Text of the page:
As a nation, we know all this. We experience it personally, and hear it on the nightly news. But what we don’t hear is that there may be solutions to these problems. We need to look at where, as a nation, we are allocating our resources: where do our federal tax dollars go? Where do our brightest and best scientists find work? Where do our idealistic and dedicated youth end up? We know that over half of every federal tax dollar is used for warmaking. And we know that the American people never have a chance to vote on a bond issue for the next fighter plane or nuclear weapon. Every dollar that is used for warmaking, killing or planning to kill other people, is a dollar that is not used for human needs, or healing the earth.

Here in Washington state, I was thinking about the Trident submarines which have nuclear warheads on them, and are constantly roaming the oceans. There are 8 subs homeported here at Naval Base Kitsap/Bangor. And each of these subs carries 24 Trident II D-5 missiles, and each of the missiles carries multiple nuclear warheads. Some of the warheads are 32 times the explosive heat and blast of the bomb the US dropped on Hiroshima in 1945.

The Trident subs are stealthy, and at sea their location is secret. They can launch nuclear weapons to anywhere in the world in 15 minutes, which is a constant threat to people in other nations. Here in the US we don’t live under a threat like that.

My faith tradition teaches me that we are to love our enemies, to love one another. Planning to kill others is not an act of love…Indiscriminate killing of whole cites of people, animals and plants is not an act of love.

Here in the northwest where the Trident subs are homeported, the land is beautiful; the trees are aromatic; the water is healing. And I hope that we come to our senses and experience this land we live in, and realize that we—and people all over the earth—are brothers and sisters. There is no “us” and “them”. As individuals and as a nation; we all have good in us; we all have a shadow side. We can all work together if we choose to.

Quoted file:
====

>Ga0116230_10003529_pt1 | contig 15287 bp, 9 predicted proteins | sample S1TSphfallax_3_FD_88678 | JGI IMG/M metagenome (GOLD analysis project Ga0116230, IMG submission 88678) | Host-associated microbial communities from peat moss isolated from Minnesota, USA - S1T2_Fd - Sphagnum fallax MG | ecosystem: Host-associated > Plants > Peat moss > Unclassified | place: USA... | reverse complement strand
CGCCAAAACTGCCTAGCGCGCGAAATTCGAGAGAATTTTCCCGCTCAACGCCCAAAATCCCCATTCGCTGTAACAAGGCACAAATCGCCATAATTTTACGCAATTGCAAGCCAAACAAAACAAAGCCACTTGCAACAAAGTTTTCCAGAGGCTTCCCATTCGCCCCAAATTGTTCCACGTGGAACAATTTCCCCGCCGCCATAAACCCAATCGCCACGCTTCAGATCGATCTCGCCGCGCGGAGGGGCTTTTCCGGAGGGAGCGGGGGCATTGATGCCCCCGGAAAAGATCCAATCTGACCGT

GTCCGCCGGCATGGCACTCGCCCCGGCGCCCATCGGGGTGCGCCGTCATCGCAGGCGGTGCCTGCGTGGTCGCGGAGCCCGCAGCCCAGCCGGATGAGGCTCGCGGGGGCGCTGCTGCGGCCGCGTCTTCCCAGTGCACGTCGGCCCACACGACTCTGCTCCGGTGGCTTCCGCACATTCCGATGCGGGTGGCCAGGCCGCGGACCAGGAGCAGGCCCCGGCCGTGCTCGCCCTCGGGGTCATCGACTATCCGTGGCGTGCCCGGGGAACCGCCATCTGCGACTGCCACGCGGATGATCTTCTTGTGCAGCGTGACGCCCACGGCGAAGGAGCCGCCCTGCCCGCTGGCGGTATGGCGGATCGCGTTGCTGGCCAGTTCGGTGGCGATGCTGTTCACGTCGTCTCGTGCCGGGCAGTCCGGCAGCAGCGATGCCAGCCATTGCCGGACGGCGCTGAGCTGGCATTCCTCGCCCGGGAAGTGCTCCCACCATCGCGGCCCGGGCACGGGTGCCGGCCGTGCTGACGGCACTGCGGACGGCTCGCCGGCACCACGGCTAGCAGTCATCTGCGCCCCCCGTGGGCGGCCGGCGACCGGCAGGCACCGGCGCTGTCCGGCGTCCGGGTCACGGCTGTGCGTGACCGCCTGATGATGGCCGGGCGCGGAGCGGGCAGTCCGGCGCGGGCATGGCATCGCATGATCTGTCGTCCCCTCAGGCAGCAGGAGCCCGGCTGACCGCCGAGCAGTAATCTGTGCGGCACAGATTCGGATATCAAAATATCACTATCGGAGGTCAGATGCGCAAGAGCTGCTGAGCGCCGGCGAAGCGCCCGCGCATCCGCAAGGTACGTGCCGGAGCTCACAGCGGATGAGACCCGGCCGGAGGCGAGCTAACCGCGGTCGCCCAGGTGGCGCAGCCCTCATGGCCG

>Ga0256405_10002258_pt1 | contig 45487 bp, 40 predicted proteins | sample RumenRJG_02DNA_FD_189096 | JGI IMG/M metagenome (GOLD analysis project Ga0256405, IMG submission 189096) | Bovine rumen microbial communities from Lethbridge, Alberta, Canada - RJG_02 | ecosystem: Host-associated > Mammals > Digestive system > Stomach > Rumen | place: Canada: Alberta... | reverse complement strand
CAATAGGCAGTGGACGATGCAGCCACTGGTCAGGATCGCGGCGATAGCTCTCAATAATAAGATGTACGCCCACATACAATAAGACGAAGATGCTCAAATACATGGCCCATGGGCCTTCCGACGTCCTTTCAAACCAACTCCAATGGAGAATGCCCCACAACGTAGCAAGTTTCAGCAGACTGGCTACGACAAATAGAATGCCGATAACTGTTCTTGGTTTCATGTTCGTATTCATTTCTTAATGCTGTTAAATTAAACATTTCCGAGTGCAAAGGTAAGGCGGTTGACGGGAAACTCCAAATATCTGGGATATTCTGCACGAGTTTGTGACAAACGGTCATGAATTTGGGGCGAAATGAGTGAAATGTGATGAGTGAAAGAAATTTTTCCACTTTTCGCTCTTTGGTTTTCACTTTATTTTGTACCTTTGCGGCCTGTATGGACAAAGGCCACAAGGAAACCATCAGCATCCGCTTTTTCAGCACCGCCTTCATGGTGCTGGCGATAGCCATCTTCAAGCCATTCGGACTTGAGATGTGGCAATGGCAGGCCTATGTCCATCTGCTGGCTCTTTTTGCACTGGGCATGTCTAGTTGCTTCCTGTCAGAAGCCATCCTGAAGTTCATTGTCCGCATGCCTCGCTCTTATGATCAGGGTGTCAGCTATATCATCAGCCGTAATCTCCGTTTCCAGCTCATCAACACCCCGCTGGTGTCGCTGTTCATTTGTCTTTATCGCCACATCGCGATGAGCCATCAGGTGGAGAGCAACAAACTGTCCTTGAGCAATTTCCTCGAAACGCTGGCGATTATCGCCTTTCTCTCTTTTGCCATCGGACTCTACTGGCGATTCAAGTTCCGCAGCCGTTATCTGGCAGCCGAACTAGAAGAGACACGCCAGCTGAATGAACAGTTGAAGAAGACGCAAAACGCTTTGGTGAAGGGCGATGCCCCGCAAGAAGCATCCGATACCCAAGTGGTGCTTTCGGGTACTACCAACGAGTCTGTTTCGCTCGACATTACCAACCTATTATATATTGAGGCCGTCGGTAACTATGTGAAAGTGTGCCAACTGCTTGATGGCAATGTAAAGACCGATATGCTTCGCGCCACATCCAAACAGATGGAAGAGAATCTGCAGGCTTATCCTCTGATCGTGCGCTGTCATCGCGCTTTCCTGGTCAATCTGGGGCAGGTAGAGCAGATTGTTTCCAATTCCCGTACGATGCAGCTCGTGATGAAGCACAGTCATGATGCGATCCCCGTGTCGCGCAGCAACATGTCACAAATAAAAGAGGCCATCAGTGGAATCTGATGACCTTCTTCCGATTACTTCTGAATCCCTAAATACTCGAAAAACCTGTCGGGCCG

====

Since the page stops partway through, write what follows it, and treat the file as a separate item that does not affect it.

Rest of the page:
With hope for peace and disarmament, the five of us, Steve Kelly, S.J, Lynne Greenwald, Anne Montgomery, RSCJ, Bill Bichsel, S.J. and myself, go to Naval Base Kitsap/Bangor on All Soul’s Day. We remember the 150 million people killed by warmaking and related consequences of war in the last 100 years. It is in solidarity with all who live in lethal force zones that we enter the lethal force zone on the naval base.

We bring our own blood to pour on the missiles, nuclear weapons, trident subs, or perhaps on the railroad tracks that carry the weapons. We pour our blood to remind us all of the consequences of warmaking. We bring hammers to enflesh the words of Isaiah to hammer swords into plowshares. We bring sunflower seeds to sow to begin to convert the base, and we bring disarmed hearts in hope of a disarmed world. I go onto the base with the support of all at Jonah House, in Baltimore, carrying their prayers in my hip pocket.

Susan Crane